• Emerson 7 of 20
    Emerson
    We liked this one a lot for about two days until I found out that it was becoming a popularly used girl's name. This is another one that I think is all boy.
    Source: Nameberry
    Photo: iStockphoto
  • Elliot 8 of 20
    Elliot
    I think we can blame the lovely Em-sound and El-sound of popular names like Emily and Ella for the strange reach into the masculine world searching for anything that can give us that same sound. But come on, people, Elliot for a girl?
    Source: Nameberry
    Photo: iStockphoto
  • Rory 9 of 20
    Rory
    While it's not a name I care for for either sex this one actually makes sense to me as a gender-neutral name. I think it could easily work for both.
    Source: Nameberry
    Photo: iStockphoto
  • August 10 of 20
    August
    Isn't this just a lovely name? I wouldn't use it myself, but I like this name a lot, for either a boy or a girl, with its cute and fun nickname possibilities.
    Source: Nameberry
    Photo: iStockphoto
  • Emery 11 of 20
    Emery
    All I think of is a nail file. It's a pleasant enough word, with a nice enough sound, but it just doesn't do it for me.
    Source: Nameberry
    Photo: iStockphoto
  • Riley 12 of 20
    Riley
    Really, what's not to like about this name? And I think it's a perfect unisex moniker.
    Source: Nameberry
    Photo: iStockphoto
  • Dylan 13 of 20
    Dylan
    Totally, absolutely, 100% boy. Yet, somehow, for some reason, I like it for a girl.
    Source: Nameberry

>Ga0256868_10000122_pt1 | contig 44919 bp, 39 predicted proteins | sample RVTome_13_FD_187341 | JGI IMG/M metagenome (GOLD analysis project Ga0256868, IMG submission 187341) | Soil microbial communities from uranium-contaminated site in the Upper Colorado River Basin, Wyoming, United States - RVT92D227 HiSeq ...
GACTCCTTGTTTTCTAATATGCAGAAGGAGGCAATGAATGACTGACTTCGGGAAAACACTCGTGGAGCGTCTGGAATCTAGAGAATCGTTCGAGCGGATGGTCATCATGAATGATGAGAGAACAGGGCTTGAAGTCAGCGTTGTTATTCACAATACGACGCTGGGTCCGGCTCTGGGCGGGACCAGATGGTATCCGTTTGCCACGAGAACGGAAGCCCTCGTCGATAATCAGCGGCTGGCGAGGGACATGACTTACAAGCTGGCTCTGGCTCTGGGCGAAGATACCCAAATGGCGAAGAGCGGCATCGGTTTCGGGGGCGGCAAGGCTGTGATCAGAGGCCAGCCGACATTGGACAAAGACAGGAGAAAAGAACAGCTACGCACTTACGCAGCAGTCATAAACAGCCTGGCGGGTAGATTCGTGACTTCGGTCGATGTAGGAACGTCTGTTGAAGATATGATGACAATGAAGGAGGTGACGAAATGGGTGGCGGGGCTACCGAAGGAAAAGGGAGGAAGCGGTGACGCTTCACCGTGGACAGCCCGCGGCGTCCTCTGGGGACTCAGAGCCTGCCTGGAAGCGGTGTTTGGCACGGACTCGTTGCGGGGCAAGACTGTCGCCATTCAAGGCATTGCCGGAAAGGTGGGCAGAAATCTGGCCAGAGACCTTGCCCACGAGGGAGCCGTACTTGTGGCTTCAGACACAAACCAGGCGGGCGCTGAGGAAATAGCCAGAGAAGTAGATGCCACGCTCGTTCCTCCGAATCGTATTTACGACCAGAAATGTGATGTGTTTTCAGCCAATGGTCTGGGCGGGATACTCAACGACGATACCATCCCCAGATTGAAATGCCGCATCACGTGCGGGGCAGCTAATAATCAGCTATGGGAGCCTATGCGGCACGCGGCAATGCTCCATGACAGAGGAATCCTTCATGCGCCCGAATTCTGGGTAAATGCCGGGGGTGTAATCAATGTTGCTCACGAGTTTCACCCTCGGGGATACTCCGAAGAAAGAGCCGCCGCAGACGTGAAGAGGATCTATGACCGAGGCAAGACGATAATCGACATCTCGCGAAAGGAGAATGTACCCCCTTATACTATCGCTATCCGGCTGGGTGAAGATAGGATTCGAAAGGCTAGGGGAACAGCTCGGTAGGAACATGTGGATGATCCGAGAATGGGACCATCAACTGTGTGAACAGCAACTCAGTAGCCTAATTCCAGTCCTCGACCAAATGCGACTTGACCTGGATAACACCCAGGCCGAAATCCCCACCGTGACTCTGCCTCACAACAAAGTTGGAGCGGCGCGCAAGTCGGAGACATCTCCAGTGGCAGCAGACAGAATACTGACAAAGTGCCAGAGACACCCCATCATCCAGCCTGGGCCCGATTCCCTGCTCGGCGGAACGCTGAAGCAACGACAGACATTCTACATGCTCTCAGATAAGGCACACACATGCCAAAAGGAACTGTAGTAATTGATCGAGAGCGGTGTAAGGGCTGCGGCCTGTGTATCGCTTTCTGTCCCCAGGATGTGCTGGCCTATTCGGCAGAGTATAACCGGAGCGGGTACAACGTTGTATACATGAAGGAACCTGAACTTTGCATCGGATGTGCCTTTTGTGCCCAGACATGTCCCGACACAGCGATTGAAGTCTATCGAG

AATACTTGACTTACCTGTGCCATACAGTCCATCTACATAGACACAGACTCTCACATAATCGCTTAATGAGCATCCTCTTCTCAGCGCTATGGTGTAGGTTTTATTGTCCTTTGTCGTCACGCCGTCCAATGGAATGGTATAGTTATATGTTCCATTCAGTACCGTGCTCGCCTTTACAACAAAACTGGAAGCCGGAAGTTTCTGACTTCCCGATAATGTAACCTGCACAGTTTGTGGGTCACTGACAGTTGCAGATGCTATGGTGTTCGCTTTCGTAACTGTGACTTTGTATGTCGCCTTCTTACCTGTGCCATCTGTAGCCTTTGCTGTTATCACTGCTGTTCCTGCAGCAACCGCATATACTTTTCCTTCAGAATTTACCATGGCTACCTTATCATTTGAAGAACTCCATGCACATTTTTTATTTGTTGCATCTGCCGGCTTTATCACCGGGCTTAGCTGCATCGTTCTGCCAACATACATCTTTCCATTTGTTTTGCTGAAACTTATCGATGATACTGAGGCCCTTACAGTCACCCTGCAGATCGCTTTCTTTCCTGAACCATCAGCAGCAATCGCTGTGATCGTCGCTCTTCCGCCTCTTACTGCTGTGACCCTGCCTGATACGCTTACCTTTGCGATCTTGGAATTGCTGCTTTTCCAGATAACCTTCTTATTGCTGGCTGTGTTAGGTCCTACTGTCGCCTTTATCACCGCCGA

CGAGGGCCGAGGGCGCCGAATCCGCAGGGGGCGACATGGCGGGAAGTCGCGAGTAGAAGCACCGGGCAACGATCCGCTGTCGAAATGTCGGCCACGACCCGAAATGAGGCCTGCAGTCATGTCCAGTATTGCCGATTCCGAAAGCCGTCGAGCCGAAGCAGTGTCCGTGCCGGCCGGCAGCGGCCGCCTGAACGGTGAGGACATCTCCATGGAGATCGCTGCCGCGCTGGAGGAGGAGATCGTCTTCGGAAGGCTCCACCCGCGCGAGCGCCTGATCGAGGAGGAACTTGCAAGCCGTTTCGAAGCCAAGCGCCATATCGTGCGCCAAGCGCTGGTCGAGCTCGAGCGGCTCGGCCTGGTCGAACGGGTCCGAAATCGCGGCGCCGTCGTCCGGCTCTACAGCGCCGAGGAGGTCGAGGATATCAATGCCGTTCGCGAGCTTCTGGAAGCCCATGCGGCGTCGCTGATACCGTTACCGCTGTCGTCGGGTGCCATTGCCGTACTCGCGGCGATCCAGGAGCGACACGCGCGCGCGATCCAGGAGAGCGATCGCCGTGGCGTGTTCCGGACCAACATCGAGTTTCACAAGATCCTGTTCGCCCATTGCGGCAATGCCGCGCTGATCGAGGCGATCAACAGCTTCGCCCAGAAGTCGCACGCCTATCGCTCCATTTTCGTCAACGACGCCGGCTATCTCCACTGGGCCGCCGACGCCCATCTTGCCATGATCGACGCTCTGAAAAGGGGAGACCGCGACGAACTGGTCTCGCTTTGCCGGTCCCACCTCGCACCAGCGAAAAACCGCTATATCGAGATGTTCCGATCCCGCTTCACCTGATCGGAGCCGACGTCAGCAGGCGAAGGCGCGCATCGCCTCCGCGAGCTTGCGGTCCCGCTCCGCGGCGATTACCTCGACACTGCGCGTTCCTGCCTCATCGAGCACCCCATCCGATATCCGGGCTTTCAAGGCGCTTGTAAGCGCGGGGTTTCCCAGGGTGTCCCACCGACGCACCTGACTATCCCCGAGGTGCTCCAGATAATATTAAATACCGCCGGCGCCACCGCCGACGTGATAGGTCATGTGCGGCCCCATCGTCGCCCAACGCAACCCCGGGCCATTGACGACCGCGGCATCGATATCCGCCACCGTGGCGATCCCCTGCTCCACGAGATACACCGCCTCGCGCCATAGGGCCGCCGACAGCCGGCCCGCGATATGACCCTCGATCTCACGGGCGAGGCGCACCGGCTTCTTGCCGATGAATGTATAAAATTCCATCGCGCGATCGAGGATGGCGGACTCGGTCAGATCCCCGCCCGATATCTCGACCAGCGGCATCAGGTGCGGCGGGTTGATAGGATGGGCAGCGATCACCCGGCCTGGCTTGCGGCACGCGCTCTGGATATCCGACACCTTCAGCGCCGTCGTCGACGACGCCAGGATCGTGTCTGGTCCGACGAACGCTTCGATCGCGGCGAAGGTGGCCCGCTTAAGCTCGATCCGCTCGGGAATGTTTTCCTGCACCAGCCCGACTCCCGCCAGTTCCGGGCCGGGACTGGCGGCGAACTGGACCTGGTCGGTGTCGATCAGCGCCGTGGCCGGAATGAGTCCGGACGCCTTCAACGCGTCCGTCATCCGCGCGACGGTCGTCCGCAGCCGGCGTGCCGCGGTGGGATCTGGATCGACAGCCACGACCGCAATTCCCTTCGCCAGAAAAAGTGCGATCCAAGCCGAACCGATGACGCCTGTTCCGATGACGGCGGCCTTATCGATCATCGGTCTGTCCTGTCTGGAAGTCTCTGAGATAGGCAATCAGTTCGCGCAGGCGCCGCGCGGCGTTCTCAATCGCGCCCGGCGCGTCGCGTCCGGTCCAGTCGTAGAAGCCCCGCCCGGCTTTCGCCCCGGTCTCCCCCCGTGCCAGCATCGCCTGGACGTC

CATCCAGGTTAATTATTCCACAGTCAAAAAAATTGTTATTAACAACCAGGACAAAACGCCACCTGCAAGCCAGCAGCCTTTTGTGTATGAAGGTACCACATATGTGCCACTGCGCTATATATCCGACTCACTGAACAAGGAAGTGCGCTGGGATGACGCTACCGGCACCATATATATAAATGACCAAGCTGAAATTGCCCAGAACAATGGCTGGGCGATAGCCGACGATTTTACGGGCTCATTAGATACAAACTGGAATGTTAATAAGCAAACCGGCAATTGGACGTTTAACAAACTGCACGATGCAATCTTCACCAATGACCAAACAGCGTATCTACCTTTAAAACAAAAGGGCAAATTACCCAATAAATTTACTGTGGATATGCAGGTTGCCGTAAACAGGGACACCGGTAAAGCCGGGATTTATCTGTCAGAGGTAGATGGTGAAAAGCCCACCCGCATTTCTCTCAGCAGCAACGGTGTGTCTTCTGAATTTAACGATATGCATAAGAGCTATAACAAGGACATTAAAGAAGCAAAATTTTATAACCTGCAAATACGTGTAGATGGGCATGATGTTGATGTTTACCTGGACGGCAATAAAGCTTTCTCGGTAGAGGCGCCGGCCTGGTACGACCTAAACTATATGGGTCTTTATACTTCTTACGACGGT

Photo: iStockphoto
  • Finley 14 of 20
    Finley
    This is a nice variation of Finn/Fynn, but if you're thinking about using it for a boy, why not just stick with Finn? And since the girls have taken over Quinn, I guess the hijacking of this name too makes sense.
    Source: Nameberry
    Photo: iStockphoto
  • Logan 15 of 20
    Logan
    I happen to really like the name Logan. And I think it works well for either gender, though I tend to place it ever so slightly more toward the boy side.
    Source: Nameberry
    Photo: iStockphoto
  • Ryan 16 of 20
    Ryan
    This is another name that I think works for both sexes, though I really love it for a girl.
    Source: Nameberry
    Photo: iStockphoto
  • Tristan 17 of 20
    Tristan
    To me, this is a no-brainer boy's name. But more and more girls are stealing it.
    Source: Nameberry
    Photo: iStockphoto
  • Gray 18 of 20
    Gray
    Just, why? I get the color trend, Blue Ivy, Violet, Ruby (I even have a cousin who named her daughter Navy). And I very much like Grayson, Gracie, and Grace. But Gray? It's not even a happy color.
    Source: Nameberry
    Photo: iStockphoto
  • Blake 19 of 20
    Blake
    We can thank Blake Lively for this. I love this name. For a boy.
    Source: Nameberry
    Photo: iStockphoto
  • Peyton 20 of 20
    Peyton
    I'm told this is an homage to some athlete (forgive my athletic dimness). But I don't see how this name could be given to a girl or why, for that matter.
    Source: Nameberry
    Photo: iStockphoto